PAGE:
Enterococcus faecalis internalization in human umbilical vein endothelial cells (HUVEC)

Microb Pathog. 2013 Apr;57:62-9. doi: 10.1016/j.micpath.2012.11.007. Epub 2012 Nov 19.

Abstract

Initial Enterococcus faecalis-endothelial cell molecular interactions which lead to enterococci associating in the host endothelial tissue, colonizing it and proliferating there can be assessed using in vitro models. Cultured human umbilical vein endothelial cells (HUVEC) have been used to study other Gram-positive bacteria-cell interactions; however, few studies have been aimed at establishing the relationship of E. faecalis with endothelial cells. The aggregation substance (AS) family of adhesins represents an E. faecalis virulence factor which has been implicated in endocarditis severity and bacterial persistence. The Asc10 protein (a member of this family) promotes bacterium-bacterium aggregation and bacterium-host cell binding. Evaluating Asc10 role in bacterial internalization by cultured enterocytes has shown that this adhesin facilitates E. faecalis endocytosis by HT-29 cells. A few eukaryotic cell structural components, such as cytoskeletal proteins, have been involved in E. faecalis entry into cell-lines; it is thus relevant to determine whether Asc10, as well as microtubules and actin microfilaments, play a role in E. faecalis internalization by cultured endothelial cells. The role of Asc10 and cytoskeleton proteins in E. faecalis ability to enter HUVEC was assessed in the present study, as well as cell apoptosis induction by enterococcal internalization by HUVEC; the data indicated increased cell apoptosis and that cytoskeleton components were partially involved in E. faecalis entry to endothelial cells, thereby suggesting that E. faecalis Asc10 protein would not be a critical factor for bacterial entry to cultured HUVEC.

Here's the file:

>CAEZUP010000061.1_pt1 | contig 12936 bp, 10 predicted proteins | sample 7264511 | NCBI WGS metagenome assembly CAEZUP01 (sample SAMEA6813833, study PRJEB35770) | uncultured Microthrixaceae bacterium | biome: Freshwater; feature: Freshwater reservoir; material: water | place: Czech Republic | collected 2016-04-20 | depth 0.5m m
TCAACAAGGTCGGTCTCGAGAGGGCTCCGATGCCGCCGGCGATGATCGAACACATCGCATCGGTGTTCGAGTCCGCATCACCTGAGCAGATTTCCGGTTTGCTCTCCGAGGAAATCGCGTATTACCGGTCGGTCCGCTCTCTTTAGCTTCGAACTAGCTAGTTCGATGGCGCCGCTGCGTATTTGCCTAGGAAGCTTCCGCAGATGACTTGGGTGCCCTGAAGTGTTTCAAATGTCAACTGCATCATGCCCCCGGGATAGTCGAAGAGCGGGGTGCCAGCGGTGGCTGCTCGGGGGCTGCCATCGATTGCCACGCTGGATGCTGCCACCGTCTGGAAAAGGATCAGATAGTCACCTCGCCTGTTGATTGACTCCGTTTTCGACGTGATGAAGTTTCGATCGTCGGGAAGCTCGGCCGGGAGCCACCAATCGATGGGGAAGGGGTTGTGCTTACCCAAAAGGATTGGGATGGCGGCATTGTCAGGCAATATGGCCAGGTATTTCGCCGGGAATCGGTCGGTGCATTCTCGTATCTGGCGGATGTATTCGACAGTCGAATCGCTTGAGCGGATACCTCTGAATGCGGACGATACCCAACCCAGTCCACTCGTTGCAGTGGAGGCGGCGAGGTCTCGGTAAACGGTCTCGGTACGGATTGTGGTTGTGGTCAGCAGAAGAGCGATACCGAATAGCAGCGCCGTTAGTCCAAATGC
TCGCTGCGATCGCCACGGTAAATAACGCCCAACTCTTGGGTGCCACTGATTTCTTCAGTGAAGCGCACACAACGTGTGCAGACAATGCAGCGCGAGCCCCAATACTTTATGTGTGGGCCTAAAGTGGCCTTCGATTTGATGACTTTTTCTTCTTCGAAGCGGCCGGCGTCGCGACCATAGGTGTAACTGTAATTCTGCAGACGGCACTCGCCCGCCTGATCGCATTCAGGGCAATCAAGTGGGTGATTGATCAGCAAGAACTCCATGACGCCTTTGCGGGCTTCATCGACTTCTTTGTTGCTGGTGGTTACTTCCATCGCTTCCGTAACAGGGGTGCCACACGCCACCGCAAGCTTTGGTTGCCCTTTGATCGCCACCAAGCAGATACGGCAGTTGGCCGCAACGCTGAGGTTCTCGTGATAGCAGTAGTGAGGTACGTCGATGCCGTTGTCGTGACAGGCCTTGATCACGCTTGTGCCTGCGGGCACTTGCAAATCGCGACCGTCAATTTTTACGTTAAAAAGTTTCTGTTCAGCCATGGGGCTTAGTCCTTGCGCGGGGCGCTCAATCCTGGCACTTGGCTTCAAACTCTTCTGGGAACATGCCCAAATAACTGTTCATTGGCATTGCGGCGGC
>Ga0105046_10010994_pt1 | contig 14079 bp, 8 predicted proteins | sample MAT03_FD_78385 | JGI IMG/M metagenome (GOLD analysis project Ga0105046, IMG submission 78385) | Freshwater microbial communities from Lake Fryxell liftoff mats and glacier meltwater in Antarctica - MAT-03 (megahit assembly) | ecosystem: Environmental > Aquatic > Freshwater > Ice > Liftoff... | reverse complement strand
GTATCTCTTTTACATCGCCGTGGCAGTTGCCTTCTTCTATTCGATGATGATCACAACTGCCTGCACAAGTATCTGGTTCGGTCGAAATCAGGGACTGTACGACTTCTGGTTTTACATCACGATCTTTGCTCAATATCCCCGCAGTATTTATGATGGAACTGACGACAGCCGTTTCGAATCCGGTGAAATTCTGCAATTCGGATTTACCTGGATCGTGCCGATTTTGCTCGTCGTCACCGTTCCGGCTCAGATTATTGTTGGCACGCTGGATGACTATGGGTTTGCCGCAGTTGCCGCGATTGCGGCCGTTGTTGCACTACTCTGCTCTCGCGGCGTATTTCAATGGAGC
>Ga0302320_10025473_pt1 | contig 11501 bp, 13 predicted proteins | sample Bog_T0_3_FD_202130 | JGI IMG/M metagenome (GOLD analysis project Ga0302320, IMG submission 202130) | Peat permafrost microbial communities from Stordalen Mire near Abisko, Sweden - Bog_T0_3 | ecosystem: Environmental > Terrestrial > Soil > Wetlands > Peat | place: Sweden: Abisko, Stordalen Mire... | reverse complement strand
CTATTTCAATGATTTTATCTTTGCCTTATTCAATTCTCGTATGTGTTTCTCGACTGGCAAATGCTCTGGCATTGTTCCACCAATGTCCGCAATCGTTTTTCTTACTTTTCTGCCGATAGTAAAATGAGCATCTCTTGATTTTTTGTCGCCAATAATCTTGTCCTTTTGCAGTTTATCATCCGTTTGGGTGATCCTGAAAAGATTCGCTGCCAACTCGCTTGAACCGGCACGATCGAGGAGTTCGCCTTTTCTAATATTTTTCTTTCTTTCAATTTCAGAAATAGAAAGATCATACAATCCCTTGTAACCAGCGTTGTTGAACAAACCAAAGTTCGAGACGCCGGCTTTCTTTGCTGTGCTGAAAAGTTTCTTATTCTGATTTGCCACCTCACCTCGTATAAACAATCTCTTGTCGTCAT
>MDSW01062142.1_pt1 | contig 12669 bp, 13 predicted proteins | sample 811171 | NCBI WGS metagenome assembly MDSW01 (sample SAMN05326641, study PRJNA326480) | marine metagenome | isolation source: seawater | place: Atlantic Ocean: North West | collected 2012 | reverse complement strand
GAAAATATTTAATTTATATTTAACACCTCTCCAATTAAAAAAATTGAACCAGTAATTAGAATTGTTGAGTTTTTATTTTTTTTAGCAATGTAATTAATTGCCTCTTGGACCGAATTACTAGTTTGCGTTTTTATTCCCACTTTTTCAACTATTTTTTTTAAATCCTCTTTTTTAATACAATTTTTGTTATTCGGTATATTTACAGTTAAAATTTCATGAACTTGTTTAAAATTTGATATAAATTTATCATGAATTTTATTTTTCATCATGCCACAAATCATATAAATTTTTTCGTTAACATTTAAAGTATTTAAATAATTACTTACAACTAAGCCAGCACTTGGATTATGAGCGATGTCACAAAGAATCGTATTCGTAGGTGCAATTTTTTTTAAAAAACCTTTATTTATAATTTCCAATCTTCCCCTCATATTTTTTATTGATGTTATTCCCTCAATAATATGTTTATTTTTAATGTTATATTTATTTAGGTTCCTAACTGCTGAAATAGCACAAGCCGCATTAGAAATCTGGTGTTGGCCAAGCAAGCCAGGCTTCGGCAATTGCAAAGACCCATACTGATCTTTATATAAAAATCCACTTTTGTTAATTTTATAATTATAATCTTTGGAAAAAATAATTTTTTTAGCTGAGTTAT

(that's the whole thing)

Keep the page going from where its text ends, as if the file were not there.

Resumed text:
Publication types

  • Research Support, Non-U.S. Gov't

MeSH terms

  • Apoptosis / immunology
  • Bacterial Proteins / genetics
  • Cell Line
  • Cytoskeletal Proteins / metabolism
  • Enterococcus faecalis / pathogenicity
  • Enterococcus faecalis / physiology*
  • HT29 Cells
  • Human Umbilical Vein Endothelial Cells / microbiology*
  • Human Umbilical Vein Endothelial Cells / ultrastructure
  • Humans
  • Membrane Proteins / genetics
  • Virulence Factors

Substances

  • Bacterial Proteins
  • Cytoskeletal Proteins
  • Membrane Proteins
  • Virulence Factors
  • Asc10 protein, Enterococcus faecalis